In a 32-year prospective cohort study, 72 per cent of lifetime anxiety patients had a history of depression and 48 per cent had a history of anxiety disorders.5

Patients with comorbid anxiety and mood disorder are more disabled than patients with pure anxiety or mood disorder.6

Differential diagnosis
Differential diagnosis includes other anxiety disorders, mood disorders, personality disorder, including anxious-avoidant personality disorder, and illicit substance misuse.

Patients with schizophrenia may present in a prodromal phase with vague anxiety symptoms before the onset of full-blown illness.

Anxiety symptoms in schizophrenia can be vague, ill-defined and bizarre. The insight into the irrationality of anxiety symptoms that is so well preserved in anxiety disorders is also lacking in schizophrenia.

Panic attacks can be the only presenting complaint in a range of medical disorders, including endocrine disorders, such as thyroid dysfunction (both hypoand hyper-), hyperparathyroidism, episodic hypoglycaemia, cardiovascular causes including MI and angina, and neurological disorders.

This list is not exhaustive and appropriate investigations should be performed if there is suspicion of an underlying medical disorder.

Psychiatric symptoms are often non-specific and can belie an underlying medical disorder.

Careful attention should be paid to other associated symptoms, pre-existing risk factors and atypical presentations.

The initial investigations should include FBC, LFT, U&Es, TFT, blood glucose and urine drug screen. Cardiac and CNS causes should be ruled out with appropriate investigations.

Symptoms of some common anxiety disorders3

Panic disorder

Recurrent, unpredictable and severe anxiety (panic) attacks, which are not restricted to any particular situation. Sudden onset of palpitations, chest pain, choking sensations, dizziness and feelings of unreality. Fear of dying, losing control, or going mad.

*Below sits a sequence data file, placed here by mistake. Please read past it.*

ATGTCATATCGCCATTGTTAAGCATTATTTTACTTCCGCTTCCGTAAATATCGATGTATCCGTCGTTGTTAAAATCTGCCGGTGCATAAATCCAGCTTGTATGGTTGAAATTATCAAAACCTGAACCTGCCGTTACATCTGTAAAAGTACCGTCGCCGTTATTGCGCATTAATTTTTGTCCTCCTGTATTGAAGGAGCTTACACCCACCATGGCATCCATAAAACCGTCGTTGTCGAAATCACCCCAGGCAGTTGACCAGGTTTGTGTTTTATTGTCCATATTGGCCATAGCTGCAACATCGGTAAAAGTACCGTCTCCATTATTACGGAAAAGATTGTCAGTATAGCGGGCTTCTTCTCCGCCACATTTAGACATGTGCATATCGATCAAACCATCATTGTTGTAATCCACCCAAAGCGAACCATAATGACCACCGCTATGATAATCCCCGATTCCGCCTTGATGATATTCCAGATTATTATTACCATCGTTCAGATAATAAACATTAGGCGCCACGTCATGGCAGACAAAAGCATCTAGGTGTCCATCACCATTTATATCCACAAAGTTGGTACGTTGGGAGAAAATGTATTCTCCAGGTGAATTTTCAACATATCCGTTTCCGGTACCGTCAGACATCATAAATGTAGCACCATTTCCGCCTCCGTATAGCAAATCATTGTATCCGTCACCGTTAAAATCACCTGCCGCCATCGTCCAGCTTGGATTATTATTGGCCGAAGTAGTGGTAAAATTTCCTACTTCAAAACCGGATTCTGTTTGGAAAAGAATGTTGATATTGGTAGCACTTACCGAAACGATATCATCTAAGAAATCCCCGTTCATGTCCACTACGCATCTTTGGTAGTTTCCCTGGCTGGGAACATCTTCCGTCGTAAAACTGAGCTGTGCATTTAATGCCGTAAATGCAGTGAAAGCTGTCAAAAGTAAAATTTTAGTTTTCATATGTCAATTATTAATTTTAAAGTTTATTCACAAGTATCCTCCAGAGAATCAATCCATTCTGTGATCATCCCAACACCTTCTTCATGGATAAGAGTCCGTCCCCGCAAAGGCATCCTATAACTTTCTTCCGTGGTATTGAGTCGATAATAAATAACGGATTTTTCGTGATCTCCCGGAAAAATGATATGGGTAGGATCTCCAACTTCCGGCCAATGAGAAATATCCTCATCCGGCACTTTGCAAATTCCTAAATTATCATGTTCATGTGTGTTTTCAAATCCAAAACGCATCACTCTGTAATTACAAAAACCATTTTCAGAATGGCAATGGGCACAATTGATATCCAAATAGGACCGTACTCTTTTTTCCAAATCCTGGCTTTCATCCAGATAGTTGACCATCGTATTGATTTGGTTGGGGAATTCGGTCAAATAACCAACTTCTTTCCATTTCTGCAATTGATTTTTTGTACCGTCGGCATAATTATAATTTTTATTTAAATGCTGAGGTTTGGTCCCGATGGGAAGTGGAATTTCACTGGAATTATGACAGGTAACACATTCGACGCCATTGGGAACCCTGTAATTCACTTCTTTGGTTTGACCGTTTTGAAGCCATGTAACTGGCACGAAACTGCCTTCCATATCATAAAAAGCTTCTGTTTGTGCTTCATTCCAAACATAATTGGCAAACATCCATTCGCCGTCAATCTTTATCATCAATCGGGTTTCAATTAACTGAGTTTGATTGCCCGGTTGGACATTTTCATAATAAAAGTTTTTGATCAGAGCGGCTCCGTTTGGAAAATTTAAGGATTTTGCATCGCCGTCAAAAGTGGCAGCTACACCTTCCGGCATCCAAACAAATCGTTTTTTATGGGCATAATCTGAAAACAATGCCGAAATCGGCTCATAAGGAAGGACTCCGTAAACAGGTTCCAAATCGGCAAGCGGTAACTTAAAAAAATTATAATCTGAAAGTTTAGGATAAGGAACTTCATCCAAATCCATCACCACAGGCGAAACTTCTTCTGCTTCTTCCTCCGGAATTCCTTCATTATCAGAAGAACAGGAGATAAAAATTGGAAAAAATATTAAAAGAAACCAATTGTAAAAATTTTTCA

Panic disorder should not be given as the main diagnosis if the patient has a depressive disorder at the start of panic attacks.

Generalised anxiety disorder

Generalised and persistent anxiety, which is not restricted to, or strongly predominating in, any particular environmental circumstances.

Symptoms include complaints of persistent nervousness, trembling, muscular tensions, sweating, light-headedness, palpitations, dizziness and epigastric discomfort.

Fears that the patient or a relative will shortly become ill or have an accident are often present.


Well-defined fears of leaving home, crowds and public places, or travelling alone on trains, buses or planes.

Panic disorder is a frequent feature. Depressive, obsessional symptoms, social phobias and avoidance of the phobic situation are common.

Social phobia

Fear of scrutiny by other people leading to avoidance of social situations. Associated with low self-esteem and fear of criticism.

Patient may present with complaint of blushing, hand tremor, nausea or urgency of micturition. Symptoms may progress to panic attacks.

Section 3: Managing the condition
NICE guidelines recommend psychological treatment as the first-line treatment.

A Cochrane review of psychological treatments concluded that cognitive behavioural therapy (CBT) has strong evidence supporting its efficacy in alleviating symptoms of GAD.7

A total of 46 per cent of patients post-CBT showed clinical response, compared with 14 per cent of patients on waiting lists. CBT was shown to improve both anxiety and depressive symptoms.

Conclusive evidence for long-term efficacy of CBT in GAD is lacking. There is evidence to support the use of CBT in social phobia and other specific phobias, including agoraphobia.

Exposure treatments, such as systematic desensitisation, are effective treatments for resolving avoidance behaviours which are critical in the maintenance of phobic illnesses.

Exposure treatments do not have a role in the treatment of GAD as triggers in GAD are nonspecific. On their own, relaxation treatments are generally ineffective.

Benzodiazepines are the most rapid and effective treatment of anxiety disorders and can be useful in facilitating commencement of other treatments. However, their long-term efficacy is poor. Benzodiazepines are well known to cause dependence.